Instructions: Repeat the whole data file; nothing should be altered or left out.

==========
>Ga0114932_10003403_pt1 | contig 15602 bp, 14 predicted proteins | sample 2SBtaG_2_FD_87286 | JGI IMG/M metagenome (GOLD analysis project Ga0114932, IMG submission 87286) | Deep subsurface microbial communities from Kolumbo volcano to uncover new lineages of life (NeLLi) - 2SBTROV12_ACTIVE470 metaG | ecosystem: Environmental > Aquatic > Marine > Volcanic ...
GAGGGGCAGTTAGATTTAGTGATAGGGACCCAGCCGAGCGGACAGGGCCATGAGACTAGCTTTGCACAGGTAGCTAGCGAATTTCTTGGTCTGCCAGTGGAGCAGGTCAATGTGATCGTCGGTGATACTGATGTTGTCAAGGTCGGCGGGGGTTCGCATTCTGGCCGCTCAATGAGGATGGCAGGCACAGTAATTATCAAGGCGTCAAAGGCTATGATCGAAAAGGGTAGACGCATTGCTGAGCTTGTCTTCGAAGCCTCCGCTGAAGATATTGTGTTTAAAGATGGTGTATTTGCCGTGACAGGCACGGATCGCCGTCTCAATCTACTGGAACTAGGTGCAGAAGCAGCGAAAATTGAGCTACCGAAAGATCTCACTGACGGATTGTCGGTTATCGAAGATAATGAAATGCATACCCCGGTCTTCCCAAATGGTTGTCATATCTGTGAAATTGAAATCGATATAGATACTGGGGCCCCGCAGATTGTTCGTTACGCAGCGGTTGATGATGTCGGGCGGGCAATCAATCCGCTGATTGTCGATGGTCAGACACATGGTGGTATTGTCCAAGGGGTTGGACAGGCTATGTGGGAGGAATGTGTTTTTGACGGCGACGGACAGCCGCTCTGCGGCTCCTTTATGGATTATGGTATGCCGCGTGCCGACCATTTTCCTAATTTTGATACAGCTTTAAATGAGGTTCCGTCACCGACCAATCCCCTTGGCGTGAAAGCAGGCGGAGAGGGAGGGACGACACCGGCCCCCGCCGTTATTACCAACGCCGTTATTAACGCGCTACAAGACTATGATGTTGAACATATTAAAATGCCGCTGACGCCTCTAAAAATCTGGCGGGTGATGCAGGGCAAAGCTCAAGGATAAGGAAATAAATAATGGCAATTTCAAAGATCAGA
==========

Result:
>Ga0114932_10003403_pt1 | contig 15602 bp, 14 predicted proteins | sample 2SBtaG_2_FD_87286 | JGI IMG/M metagenome (GOLD analysis project Ga0114932, IMG submission 87286) | Deep subsurface microbial communities from Kolumbo volcano to uncover new lineages of life (NeLLi) - 2SBTROV12_ACTIVE470 metaG | ecosystem: Environmental > Aquatic > Marine > Volcanic ...
GAGGGGCAGTTAGATTTAGTGATAGGGACCCAGCCGAGCGGACAGGGCCATGAGACTAGCTTTGCACAGGTAGCTAGCGAATTTCTTGGTCTGCCAGTGGAGCAGGTCAATGTGATCGTCGGTGATACTGATGTTGTCAAGGTCGGCGGGGGTTCGCATTCTGGCCGCTCAATGAGGATGGCAGGCACAGTAATTATCAAGGCGTCAAAGGCTATGATCGAAAAGGGTAGACGCATTGCTGAGCTTGTCTTCGAAGCCTCCGCTGAAGATATTGTGTTTAAAGATGGTGTATTTGCCGTGACAGGCACGGATCGCCGTCTCAATCTACTGGAACTAGGTGCAGAAGCAGCGAAAATTGAGCTACCGAAAGATCTCACTGACGGATTGTCGGTTATCGAAGATAATGAAATGCATACCCCGGTCTTCCCAAATGGTTGTCATATCTGTGAAATTGAAATCGATATAGATACTGGGGCCCCGCAGATTGTTCGTTACGCAGCGGTTGATGATGTCGGGCGGGCAATCAATCCGCTGATTGTCGATGGTCAGACACATGGTGGTATTGTCCAAGGGGTTGGACAGGCTATGTGGGAGGAATGTGTTTTTGACGGCGACGGACAGCCGCTCTGCGGCTCCTTTATGGATTATGGTATGCCGCGTGCCGACCATTTTCCTAATTTTGATACAGCTTTAAATGAGGTTCCGTCACCGACCAATCCCCTTGGCGTGAAAGCAGGCGGAGAGGGAGGGACGACACCGGCCCCCGCCGTTATTACCAACGCCGTTATTAACGCGCTACAAGACTATGATGTTGAACATATTAAAATGCCGCTGACGCCTCTAAAAATCTGGCGGGTGATGCAGGGCAAAGCTCAAGGATAAGGAAATAAATAATGGCAATTTCAAAGATCAGA